Kinsey’s fascination with the human sex life would lead to the publication of two books: Sexual Behavior in the Human Male (1948) and Sexual Behavior in the Human Female (1953). They were known as the ‘Kinsey Reports’ and conducted 18,500 face-to-face interviews. Although his analysis was carefully conducted, the studies were heavily criticized for sample irregularities and unreliability of personal communication
In February 1954, a Cardiff man wrote a report complaining about the lack of information about circumcision in Kinsey’s book Sexual Behavior in the Human Male.
The Welshman blamed his own intact foreskin for the brief nature of his sexual encounters, ‘briefly, not only from my own point of view, but from the point of view of meeting my partners’.
He also asked Kinsey to send him information about the rate of premature ejaculation in uncircumcised and circumcised men.
Questions such as this one from the British contrasted sharply with the American view of sex.
Ms. Daily continued, “ Whether they responded with hostility, skepticism, or confusion to Kinsey’s work, the Kinsey correspondence indicates that most Americans were surprisingly comfortable with a functional understanding of sex as a spectrum of biology or a catalog of behaviors. . ‘
Alfred Kinsey: From Boy Scout to Groundbreaking Sexpert
Alfred Kinsey is widely regarded as the father of ‘sexology’ – and founded the Institute for Sex Research at Indiana University in 1947.
He was born in Hoboken, New Jersey in 1894.
At a young age he showed a keen interest in nature and camping and would join the Boy Scouts.
His parents, both devout Christians, fully supported him in this, while the scouting movement embraced their principles.
Kinsey’s interest in the natural world would see him arrive at Indiana University in 1920, a year after his PhD in biology from Harvard University.
Alfred Kinsey (pictured) is widely regarded as the father of ‘sexology’ – and founded the Institute for Sex Research at Indiana University in 1947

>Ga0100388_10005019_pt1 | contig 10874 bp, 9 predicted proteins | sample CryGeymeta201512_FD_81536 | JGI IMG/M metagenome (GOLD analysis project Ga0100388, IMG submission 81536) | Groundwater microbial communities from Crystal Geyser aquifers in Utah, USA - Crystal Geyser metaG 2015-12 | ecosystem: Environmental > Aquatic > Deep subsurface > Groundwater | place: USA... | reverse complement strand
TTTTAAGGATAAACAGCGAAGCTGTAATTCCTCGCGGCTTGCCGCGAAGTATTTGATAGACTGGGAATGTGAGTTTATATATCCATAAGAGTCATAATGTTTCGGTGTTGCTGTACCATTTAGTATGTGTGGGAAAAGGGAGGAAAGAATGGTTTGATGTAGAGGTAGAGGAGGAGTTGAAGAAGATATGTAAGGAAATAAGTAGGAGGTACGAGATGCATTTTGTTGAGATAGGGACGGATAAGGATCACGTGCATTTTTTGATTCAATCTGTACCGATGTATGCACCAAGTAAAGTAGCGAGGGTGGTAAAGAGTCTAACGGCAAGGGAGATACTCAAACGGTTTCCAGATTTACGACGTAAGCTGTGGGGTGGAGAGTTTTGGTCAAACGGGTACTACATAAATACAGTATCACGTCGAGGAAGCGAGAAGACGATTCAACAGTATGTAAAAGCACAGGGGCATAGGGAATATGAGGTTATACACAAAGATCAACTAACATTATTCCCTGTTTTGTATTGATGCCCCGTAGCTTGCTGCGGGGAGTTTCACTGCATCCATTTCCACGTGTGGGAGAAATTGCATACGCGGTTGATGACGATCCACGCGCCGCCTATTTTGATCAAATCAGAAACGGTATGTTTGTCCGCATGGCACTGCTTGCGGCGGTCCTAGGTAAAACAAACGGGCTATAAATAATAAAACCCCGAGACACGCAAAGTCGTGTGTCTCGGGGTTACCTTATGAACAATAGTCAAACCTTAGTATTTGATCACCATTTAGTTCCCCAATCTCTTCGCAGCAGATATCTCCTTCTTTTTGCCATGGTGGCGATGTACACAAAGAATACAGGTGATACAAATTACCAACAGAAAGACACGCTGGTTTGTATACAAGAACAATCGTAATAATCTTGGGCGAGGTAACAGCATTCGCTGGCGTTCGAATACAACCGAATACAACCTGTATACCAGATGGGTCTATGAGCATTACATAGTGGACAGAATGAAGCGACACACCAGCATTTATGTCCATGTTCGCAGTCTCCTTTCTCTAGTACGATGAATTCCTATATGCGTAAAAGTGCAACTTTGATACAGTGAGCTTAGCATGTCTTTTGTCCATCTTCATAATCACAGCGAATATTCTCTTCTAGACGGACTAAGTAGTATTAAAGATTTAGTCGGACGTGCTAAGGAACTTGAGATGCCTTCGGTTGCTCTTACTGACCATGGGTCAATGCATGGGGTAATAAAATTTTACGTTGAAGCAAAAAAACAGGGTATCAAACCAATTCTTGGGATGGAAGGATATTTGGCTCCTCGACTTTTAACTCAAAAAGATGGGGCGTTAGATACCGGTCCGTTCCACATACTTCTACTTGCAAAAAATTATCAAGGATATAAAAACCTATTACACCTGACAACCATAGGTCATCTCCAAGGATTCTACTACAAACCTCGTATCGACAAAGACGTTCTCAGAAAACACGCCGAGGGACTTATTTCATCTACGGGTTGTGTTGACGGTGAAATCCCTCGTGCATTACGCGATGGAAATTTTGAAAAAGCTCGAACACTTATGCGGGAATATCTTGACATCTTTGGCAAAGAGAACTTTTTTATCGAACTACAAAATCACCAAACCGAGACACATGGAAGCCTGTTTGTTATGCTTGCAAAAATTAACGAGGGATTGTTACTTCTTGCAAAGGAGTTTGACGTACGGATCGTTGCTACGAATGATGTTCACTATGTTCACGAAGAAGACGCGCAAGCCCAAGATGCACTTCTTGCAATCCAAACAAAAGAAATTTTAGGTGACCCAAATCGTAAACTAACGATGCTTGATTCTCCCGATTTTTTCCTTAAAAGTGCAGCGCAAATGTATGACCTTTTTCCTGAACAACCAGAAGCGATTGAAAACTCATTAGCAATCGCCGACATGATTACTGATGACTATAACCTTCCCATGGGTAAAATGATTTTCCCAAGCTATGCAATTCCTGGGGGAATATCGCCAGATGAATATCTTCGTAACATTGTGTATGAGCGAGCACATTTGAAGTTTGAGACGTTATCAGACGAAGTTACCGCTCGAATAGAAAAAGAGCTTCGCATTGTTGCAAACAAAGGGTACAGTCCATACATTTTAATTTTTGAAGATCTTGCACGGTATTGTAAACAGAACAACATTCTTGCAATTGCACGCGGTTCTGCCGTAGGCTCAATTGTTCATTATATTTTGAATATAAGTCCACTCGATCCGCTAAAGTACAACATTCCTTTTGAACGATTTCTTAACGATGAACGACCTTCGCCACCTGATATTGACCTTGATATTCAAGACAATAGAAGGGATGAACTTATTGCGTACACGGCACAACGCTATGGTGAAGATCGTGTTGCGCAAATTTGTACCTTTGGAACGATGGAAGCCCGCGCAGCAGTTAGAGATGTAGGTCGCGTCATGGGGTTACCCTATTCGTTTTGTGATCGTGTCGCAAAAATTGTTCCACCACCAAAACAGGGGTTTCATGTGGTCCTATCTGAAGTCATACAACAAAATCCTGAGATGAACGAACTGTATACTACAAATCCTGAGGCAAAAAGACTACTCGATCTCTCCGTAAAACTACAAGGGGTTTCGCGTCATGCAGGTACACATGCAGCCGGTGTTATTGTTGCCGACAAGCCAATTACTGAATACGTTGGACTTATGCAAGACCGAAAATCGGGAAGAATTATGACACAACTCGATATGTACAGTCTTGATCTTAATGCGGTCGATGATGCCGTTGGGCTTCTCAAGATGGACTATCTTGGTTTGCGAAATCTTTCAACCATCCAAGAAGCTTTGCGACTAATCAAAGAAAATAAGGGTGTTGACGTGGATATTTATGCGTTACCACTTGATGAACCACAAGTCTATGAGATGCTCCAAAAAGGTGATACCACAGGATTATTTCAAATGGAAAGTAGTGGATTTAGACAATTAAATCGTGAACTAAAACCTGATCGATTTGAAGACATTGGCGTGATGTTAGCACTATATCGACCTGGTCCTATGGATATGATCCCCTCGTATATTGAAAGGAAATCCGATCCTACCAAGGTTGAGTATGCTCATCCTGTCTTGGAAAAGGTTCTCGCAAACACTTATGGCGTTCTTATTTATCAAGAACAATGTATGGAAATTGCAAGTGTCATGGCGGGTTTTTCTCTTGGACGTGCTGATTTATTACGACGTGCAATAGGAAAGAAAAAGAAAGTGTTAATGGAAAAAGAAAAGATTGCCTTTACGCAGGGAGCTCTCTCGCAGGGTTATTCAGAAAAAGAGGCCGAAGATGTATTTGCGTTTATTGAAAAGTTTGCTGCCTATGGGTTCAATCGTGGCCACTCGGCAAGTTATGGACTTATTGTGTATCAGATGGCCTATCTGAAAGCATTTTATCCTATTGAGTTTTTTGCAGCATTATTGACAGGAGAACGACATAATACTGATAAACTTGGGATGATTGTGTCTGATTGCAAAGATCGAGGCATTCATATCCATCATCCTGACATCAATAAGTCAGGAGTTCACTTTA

After 20 years in this field of entomology, he began teaching “Marriage and Family” – a course for older and married students.
During that time, his research on the topic of sex increased and he began to collect sex histories to bolster his research.
Within three years, Kinsey had collected about 2,000 sexual histories and earned a grant of $ 1,600 from the National Research Council’s Committee on Inquiry into the Problems of Sex. In 1947, the committee funded the Kinsey team with a grant of $ 40,000.
His fascination with the human sex life would lead to the publication of two reports – Sexual Behavior in the Human Male (1948) and Sexual Behavior in the Human Female (1953). These were known as the ‘Kinsey Reports’.
Based on 18,500 face-to-face interviews, they cover a wide variety of sexual behavior.
Although his analysis was carefully conducted, the studies were heavily criticized for irregularities in the samples and the unreliability of personal communication.
One of his findings was that 10 percent of American men were gay.
Dr. Kinsey died unexpectedly on August 25, 1956 at the age of 62. Earlier that year, he gave an interview to NBC News and interviewed his last two topics.
He personally took 7,985 of the roughly 18,000 sexual histories collected by the research team.
In 2004, a movie was released, Kinsey, which chronicles his life, starring Liam Neeson.
Above, Liam Neeson as Alfred Kinsey in the 2004 biopic Kinsey